6. While in the process of inserting an IV. Which of the following may result in a complication?
    1. Entering the skin at a 15-45 degree angle
    2. Reusing the device as long as it is in the same site as the original attempt
    3. Entering the skin directly over the vein
    4. Entering the skin slightly adjacent to the vein and directing the needle into the side of the vein wall
  7. After applying the tourniquet, if the vein feels hard or rope-like, you should:
    1. Use it, it’s the best choice for an IV
    2. Stretch it to prevent rolling
    3. Select another site
    4. Have the patient relax his/her fist
  8. How can you verify that you have entered the vein with the IV catheter?
    1. You will be able to see the catheter through the skin
    2. You learn through experience where the vein should be located
    3. You observe a flashback of blood
    4. You palpate with your non-dominant hand for the “pop of the vein when the needle enters it
  9. Prior to insertion, holding the skin taut below the chosen vein will help with:
    1. Interrupting the blood flow to the heart
    2. Preventing movement of the vein as the catheter is inserted
    3. Minimizing vein collapse as the catheter is inserted
    4. Preventing contamination of the cleansed site with your non dominant hand
  10. What step would you take if you have attempted IV access and are unsure of proper placement?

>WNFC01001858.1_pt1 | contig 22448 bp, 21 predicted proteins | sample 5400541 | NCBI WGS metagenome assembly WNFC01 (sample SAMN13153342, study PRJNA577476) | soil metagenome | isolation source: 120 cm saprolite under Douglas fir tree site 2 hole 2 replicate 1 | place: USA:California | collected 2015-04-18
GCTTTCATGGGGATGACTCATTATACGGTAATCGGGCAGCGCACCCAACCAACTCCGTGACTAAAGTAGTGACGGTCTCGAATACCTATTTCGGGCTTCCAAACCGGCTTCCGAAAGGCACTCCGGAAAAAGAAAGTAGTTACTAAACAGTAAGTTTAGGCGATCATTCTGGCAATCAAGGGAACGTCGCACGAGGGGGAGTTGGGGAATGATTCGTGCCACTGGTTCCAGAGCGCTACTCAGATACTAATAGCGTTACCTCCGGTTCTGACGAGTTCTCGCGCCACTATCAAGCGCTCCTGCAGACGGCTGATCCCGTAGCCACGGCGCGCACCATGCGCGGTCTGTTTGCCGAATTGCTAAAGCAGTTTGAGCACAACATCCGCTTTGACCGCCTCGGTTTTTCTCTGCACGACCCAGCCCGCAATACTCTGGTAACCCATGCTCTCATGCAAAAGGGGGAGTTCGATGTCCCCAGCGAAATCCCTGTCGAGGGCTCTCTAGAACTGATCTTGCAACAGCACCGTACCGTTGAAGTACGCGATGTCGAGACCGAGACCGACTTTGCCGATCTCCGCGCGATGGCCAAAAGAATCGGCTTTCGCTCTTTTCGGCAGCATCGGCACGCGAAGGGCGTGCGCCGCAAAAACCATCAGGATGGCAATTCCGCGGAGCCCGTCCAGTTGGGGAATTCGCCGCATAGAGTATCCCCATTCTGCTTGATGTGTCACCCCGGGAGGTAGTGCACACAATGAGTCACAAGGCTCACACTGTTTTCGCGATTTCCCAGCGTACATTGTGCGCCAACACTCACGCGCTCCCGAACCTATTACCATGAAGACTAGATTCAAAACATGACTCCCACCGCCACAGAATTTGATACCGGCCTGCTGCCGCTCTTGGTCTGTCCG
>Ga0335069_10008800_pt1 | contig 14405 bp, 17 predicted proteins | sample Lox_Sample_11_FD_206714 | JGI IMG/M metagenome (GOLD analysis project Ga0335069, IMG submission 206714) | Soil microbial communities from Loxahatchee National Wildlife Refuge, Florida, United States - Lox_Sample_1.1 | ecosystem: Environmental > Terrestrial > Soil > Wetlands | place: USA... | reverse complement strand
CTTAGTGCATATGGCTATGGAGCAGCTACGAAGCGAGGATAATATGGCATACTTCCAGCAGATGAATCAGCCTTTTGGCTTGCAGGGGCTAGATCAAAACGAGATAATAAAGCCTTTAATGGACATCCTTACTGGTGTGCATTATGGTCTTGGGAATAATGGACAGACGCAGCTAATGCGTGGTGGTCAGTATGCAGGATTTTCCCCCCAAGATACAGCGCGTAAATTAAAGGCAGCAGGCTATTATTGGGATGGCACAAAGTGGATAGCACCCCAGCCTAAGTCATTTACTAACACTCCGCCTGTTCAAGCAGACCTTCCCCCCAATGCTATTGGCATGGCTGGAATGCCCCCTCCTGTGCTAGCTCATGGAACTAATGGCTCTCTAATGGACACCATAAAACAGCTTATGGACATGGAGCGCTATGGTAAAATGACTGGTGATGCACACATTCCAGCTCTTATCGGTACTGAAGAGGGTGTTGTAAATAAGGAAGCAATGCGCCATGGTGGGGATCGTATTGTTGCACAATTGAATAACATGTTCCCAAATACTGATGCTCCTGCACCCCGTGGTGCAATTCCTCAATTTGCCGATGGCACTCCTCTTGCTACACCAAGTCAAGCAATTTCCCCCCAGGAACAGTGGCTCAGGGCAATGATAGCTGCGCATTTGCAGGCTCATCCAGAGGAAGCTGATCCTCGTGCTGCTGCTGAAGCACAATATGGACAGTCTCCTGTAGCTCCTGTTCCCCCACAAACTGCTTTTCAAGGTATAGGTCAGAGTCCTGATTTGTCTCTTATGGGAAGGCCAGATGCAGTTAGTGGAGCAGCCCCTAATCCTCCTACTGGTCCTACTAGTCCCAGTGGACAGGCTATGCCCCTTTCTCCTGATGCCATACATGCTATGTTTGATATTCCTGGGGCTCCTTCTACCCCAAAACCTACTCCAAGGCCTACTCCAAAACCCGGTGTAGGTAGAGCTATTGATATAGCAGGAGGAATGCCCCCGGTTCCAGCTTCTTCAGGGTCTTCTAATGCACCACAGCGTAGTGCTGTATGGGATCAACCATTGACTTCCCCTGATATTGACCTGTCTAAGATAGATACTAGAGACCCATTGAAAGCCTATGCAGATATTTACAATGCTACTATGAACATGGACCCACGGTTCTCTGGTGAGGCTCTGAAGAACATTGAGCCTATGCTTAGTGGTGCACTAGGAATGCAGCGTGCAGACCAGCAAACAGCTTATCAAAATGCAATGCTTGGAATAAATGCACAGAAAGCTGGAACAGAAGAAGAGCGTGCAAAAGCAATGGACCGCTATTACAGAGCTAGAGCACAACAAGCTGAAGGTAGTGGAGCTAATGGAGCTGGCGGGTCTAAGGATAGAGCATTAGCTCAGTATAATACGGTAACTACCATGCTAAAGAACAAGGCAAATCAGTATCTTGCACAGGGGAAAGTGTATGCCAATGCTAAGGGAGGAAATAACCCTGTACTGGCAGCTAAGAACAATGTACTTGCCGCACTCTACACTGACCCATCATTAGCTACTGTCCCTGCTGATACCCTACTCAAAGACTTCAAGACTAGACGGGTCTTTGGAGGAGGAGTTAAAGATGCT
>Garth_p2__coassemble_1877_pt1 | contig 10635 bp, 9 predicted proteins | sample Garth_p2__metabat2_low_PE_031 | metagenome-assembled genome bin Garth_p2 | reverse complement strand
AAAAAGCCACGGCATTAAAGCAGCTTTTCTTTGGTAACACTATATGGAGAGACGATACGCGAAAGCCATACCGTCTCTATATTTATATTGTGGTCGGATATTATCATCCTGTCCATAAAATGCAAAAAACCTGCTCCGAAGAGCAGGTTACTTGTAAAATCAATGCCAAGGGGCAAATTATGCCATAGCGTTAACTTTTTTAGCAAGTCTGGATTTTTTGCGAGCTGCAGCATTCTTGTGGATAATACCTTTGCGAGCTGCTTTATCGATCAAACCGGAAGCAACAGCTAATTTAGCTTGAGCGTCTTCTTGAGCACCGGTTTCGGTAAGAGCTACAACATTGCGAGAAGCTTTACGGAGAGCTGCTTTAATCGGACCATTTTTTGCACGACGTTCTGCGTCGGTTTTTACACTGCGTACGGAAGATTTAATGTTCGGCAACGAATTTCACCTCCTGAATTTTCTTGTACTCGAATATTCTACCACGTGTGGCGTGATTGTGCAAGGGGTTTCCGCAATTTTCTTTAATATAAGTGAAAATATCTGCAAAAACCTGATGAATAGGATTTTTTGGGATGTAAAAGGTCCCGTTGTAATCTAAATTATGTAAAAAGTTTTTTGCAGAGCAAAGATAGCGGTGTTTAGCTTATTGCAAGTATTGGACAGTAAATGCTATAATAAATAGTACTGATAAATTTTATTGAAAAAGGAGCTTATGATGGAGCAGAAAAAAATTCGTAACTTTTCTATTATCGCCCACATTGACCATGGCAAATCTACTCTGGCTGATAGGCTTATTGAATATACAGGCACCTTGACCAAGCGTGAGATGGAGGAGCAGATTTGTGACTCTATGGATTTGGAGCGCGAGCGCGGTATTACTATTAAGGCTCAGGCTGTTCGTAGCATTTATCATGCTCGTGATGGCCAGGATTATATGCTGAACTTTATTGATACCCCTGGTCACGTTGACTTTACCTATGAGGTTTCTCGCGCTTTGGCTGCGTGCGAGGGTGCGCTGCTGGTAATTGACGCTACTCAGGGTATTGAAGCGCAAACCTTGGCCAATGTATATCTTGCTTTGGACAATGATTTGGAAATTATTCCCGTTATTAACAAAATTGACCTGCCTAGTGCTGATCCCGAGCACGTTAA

1. Remove the catheter and try again
    2. Attempt to flush the catheter
    3. Pull the catheter back a few millimeters and check for blood return
    4. Go ahead and begin IV infusion
  11. When discontinuing the IV which of the following will decrease the formation of a bruise at the site?
    1. Apply direct pressure over the site as soon as the needles exits the skin
    2. Massage the area just above the site to encourage clot formation
    3. Apply a cold compress to enhance venous constriction
    4. Apply pressure above and below the site for two minutes after the needle is removed
  12. What would be an indication that your IV insertion attempt was not successful? Select all that apply.
    1. The insertion site begins to bruise
    2. The insertion site does not flush easily
    3. The site swells when fluids are flushed through
    4. The patient complains of a cold sensation
  13. After 2 unsuccessful attempts at insertion of an IV, the best thing for a health care professional to do would be:
    1. Call the physician to tell them you can’t get the IV
    2. Keep trying until you get the IV
    3. Consult another professional to attempt the IV if available
    4. Hydrate the patient with oral fluids and try again in a few hours

 

Appendix C. Intravenous placement (peripheral)
Attempt Score (0, 1, or 2)
Wash hands/PPE
Select an appropriate vessel
Prepare all equipment
Effectively apply the tourniquet
Prepare site for intravenous placement
Perform cannulation
Remove tourniquet
Assess patency of the system
Secure catheter and tubing to skin
Attach IV fluid line to catheter
Safely dispose of sharps
Clean up area
Patient safety jeopardized
Total Score
Score each:
2 Points: Completed satisfactorily
1 Point: Completed with difficulty
0 Points: not acceptable
N/A: Task not applicable to the patient-care situation